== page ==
BLUE Chalice 100Unitarian Universalism, a covenantal religious tradition, emerged out of the radical reformation in Europe and the Puritan movement in America. Members and friends of UU congregations share common values (expressed in Seven Principles) and embrace diverse beliefs about life’s ultimate questions.

We seek personal answers concerning the meaning and purpose of life, while recognizing that responsible beliefs must be guided by a concern for the common good. We recognize people can be spiritual and religious by themselves, but a community provides comfort, support and challenge to our ideas and behavior. Together, we become our best selves and work to improve life for all.

Seven Principles of Unitarian Universalism

We covenant, or promise, to affirm in word and deed these ethical values:

  • The inherent worth and dignity of every person
  • Justice, equity and compassion in human relations
  • Acceptance of one another and encouragement to spiritual growth in our congregations
  • A free and responsible search for truth and meaning
  • The right of conscience and the use of the democratic process within our congregations and in society at large
  • The goal of world community with peace, liberty, and justice for all
  • Respect for the interdependent web of all existence of which we are a part

Six Sources of Unitarian Universalism

We receive inspiration for our lives from a variety of wisdom sources:

  • Direct experience of that transcending mystery and wonder, affirmed in all cultures, which moves us to a renewal of the spirit and an openness to the forces which create and uphold life
  • Words and deeds of prophetic women and men which challenge us to confront powers and structures of evil with justice, compassion, and the transforming power of love
  • Wisdom from the world’s religions which inspires us in our ethical and spiritual life
  • Jewish and Christian teachings which call us to respond to God’s love by loving our neighbors as ourselves
  • Humanist teachings which counsel us to heed the guidance of reason and the results of science, and warn us against idolatries of the mind and spirit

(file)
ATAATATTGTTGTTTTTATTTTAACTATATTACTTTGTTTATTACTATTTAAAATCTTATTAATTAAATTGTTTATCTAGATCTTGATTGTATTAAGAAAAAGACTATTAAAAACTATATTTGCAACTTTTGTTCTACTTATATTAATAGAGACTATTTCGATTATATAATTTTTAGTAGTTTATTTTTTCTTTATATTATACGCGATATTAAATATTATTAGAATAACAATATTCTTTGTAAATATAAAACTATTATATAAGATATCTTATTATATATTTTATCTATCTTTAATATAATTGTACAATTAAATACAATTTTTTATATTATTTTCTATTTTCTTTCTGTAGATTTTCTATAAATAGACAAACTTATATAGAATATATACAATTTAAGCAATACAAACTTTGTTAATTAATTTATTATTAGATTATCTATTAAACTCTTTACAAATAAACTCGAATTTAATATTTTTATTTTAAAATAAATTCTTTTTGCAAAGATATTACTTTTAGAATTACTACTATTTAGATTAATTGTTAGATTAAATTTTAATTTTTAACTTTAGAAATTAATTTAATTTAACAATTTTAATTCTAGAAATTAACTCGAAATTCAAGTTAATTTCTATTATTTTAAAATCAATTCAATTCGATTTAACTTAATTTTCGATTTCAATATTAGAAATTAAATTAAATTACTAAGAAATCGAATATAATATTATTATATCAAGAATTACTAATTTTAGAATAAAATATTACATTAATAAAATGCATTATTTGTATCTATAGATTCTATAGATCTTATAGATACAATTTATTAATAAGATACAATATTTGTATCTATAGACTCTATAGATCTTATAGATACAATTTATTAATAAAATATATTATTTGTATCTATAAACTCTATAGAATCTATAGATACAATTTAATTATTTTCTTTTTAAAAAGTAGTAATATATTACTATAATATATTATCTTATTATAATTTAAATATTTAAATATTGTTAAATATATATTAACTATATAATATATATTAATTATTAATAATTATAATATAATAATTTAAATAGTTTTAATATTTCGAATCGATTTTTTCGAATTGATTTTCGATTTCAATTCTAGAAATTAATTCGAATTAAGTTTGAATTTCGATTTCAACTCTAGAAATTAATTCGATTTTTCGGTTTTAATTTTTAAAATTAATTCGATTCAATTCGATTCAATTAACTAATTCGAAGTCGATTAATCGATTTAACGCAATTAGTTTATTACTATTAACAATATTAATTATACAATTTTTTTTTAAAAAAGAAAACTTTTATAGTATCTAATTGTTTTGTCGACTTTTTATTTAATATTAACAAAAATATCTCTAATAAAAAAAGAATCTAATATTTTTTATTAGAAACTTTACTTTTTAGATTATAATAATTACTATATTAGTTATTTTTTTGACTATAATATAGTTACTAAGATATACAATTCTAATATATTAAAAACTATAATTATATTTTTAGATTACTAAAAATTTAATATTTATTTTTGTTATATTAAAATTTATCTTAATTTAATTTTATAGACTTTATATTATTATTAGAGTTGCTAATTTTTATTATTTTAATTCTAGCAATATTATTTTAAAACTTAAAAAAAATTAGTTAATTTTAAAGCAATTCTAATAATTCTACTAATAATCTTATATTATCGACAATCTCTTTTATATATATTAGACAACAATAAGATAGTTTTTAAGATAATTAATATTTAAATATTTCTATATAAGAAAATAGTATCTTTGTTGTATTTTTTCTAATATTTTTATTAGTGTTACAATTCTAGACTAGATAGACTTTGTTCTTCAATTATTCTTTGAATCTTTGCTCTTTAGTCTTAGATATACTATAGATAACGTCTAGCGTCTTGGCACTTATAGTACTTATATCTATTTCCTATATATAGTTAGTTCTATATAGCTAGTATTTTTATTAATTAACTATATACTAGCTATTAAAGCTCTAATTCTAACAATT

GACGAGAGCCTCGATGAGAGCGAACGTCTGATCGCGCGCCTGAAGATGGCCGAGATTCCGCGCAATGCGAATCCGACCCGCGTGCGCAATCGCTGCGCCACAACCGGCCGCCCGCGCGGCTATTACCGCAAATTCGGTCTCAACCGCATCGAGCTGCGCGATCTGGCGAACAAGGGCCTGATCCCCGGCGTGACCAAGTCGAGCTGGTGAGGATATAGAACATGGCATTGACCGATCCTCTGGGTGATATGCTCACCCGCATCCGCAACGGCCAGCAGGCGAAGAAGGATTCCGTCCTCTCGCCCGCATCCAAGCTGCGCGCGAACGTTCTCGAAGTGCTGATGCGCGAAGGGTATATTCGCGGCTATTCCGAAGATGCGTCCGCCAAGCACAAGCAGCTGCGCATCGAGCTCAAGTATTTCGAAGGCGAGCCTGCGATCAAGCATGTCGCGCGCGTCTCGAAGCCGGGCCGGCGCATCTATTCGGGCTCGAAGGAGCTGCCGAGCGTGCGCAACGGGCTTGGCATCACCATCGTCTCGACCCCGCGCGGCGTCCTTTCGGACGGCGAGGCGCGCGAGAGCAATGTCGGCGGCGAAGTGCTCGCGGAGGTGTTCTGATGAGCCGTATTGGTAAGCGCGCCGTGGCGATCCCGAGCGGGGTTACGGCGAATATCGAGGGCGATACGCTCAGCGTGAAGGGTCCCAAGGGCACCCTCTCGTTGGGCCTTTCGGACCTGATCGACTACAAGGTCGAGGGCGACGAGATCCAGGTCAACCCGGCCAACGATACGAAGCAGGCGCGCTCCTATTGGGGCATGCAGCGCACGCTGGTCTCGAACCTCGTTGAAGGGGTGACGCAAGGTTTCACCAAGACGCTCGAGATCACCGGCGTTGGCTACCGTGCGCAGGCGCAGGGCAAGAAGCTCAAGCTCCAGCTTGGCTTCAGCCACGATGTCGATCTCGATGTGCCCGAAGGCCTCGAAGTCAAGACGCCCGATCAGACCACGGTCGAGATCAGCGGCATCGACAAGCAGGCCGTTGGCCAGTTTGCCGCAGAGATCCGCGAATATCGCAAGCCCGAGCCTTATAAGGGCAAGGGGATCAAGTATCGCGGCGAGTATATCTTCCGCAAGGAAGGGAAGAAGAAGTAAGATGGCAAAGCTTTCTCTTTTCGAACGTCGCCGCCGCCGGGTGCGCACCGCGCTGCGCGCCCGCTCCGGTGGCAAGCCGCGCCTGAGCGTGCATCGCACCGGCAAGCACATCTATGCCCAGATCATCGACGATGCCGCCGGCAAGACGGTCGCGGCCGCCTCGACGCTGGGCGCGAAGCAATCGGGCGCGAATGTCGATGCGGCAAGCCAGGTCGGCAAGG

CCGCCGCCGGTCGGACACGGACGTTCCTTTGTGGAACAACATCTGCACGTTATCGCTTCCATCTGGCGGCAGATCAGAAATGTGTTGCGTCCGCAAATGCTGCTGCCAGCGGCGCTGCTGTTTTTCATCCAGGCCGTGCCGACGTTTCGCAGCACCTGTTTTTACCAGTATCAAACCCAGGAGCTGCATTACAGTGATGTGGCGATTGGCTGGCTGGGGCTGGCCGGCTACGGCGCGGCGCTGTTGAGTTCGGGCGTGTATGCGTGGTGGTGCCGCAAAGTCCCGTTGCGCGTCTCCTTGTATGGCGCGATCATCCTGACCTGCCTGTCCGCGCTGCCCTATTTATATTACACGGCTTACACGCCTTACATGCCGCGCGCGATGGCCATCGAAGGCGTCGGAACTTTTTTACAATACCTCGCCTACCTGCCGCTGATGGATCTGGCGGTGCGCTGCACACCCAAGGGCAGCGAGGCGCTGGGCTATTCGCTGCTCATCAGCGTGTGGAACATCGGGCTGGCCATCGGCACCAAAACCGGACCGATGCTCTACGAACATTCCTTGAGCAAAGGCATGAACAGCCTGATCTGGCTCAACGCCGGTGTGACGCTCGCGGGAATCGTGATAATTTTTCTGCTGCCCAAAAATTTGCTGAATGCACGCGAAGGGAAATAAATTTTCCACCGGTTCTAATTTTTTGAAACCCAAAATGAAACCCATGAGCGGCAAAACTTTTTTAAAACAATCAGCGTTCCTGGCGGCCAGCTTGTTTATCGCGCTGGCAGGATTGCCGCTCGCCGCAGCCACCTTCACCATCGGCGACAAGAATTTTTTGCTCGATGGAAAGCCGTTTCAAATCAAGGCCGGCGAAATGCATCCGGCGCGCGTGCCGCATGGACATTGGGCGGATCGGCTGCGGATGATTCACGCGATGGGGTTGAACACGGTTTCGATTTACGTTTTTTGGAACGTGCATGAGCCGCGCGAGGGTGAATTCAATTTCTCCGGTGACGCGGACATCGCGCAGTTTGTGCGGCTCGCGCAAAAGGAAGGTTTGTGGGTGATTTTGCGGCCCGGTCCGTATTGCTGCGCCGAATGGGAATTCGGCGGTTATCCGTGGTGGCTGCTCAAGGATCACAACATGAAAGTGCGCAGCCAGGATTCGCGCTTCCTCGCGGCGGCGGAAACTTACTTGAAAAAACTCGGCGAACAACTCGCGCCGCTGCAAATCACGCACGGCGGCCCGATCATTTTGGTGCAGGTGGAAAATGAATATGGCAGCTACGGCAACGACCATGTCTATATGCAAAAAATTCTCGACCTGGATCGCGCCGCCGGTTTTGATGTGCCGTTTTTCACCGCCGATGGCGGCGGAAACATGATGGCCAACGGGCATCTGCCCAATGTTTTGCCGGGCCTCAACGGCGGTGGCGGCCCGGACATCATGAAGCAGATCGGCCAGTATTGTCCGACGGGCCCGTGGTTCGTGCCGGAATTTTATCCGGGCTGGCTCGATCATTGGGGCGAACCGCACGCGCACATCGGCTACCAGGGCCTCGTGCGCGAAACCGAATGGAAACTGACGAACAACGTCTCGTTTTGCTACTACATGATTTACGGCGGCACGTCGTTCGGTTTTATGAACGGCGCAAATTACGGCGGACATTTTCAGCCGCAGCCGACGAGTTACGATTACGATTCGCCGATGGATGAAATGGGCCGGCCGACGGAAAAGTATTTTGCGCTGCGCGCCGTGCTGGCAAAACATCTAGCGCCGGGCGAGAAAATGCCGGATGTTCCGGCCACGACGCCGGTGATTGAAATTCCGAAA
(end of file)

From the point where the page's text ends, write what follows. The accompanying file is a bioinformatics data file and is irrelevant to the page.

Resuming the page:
• Spiritual teachings of earth-centered traditions which celebrate the sacred circle of life and instruct us to live in harmony with the rhythms of nature

The Flaming Chalice Symbol

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The Flaming Chalice, symbol of the Unitarian Universalist religious tradition, comes alive when we gather together in community. A flame and a chalice cup are two ancient religious symbols. The flame may stand for courage in the darkness, sacrifice, and the light of truth. The chalice, a vessel for holding something sacred, may stand for community, sharing, generosity, and love.

These two symbols first came together in 1941 when the Rev. Charles Joy, Executive Director of the Unitarian Service Committee, a new organization assisting Jews and Unitarians escape Hitler’s atrocities, asked artist Hans Deutsch to design a seal to make documents look more official and dignified, and also to express the spirit of the social work they were performing. Deutsch, an Austrian refugee persecuted for drawing political cartoons critical of Hitler, was inspired by our heretical history, particularly Jan Hus, a priest martyred for sharing the chalice cup of communion wine with his congregation in opposition to a papal directive that the wine be reserved as a privilege of the priesthood.

Deutsch, impressed by Rev. Joy’s commitment to living out his Unitarian belief in service and sacrifice, created a symbol using a chalice cup and flame. This symbol appeared on papers and as a badge for agents moving refugees to freedom. Over time, the flaming chalice grew from being a two-dimensional symbol for the Service Committee into a living symbol for Unitarian Universalism.


The symbol’s graphic design has taken on new looks over time. Initially one circle around a flaming chalice symbolized the oneness of Unitarianism and of all humanity. A second circle was added in 1961 when our two historic faiths, Unitarian and Universalism, joined together. In the most recent rose design, the circles have been replaced by two nested U’s forming the cup that holds the flame.

In most UU congregations, we light a chalice flame at the start of Sunday worship and before other gatherings. Like a prayer, when lighting a chalice we often say a word of hope, recite a poem that touches our hearts, or offer a brief reading that might set the tone for the ministry to be accomplished.